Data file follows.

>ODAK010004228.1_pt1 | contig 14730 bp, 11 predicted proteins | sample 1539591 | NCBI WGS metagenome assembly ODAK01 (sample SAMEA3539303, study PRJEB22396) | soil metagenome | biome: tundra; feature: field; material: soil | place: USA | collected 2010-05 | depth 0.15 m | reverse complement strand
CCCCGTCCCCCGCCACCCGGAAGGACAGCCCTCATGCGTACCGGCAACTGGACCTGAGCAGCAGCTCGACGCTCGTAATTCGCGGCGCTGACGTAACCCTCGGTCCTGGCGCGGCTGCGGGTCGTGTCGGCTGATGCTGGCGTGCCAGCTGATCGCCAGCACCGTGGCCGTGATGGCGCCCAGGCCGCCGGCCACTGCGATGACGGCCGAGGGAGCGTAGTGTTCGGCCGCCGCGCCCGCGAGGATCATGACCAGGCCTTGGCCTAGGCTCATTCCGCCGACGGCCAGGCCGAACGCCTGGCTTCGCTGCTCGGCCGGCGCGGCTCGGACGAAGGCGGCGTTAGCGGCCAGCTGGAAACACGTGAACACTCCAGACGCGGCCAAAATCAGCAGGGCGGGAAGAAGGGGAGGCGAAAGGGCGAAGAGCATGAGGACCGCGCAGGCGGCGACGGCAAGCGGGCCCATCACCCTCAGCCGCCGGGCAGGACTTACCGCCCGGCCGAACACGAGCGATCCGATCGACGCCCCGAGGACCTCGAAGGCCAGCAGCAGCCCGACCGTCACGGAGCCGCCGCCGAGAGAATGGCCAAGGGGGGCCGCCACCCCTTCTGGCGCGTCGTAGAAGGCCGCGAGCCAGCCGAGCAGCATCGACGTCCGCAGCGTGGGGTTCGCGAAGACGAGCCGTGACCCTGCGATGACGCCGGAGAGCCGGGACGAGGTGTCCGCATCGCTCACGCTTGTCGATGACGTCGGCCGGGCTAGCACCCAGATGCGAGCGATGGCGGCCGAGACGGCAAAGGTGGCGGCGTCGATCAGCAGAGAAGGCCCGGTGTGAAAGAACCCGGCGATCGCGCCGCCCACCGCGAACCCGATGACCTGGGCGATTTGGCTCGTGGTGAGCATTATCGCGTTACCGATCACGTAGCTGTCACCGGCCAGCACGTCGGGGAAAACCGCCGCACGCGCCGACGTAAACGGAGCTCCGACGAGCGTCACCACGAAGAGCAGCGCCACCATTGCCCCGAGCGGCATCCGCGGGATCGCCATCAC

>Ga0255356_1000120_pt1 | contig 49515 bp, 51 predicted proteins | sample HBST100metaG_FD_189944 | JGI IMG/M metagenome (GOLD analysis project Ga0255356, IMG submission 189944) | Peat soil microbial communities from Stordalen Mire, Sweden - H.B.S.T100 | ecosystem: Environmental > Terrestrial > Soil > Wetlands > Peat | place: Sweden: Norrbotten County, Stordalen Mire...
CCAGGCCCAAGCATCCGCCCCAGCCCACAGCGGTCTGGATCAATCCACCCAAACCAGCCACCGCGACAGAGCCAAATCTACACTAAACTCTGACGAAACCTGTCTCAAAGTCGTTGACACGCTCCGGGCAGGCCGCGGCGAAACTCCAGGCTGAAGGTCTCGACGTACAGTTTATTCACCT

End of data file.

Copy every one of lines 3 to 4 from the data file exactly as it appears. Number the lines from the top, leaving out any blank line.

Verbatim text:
>Ga0255356_1000120_pt1 | contig 49515 bp, 51 predicted proteins | sample HBST100metaG_FD_189944 | JGI IMG/M metagenome (GOLD analysis project Ga0255356, IMG submission 189944) | Peat soil microbial communities from Stordalen Mire, Sweden - H.B.S.T100 | ecosystem: Environmental > Terrestrial > Soil > Wetlands > Peat | place: Sweden: Norrbotten County, Stordalen Mire...
CCAGGCCCAAGCATCCGCCCCAGCCCACAGCGGTCTGGATCAATCCACCCAAACCAGCCACCGCGACAGAGCCAAATCTACACTAAACTCTGACGAAACCTGTCTCAAAGTCGTTGACACGCTCCGGGCAGGCCGCGGCGAAACTCCAGGCTGAAGGTCTCGACGTACAGTTTATTCACCT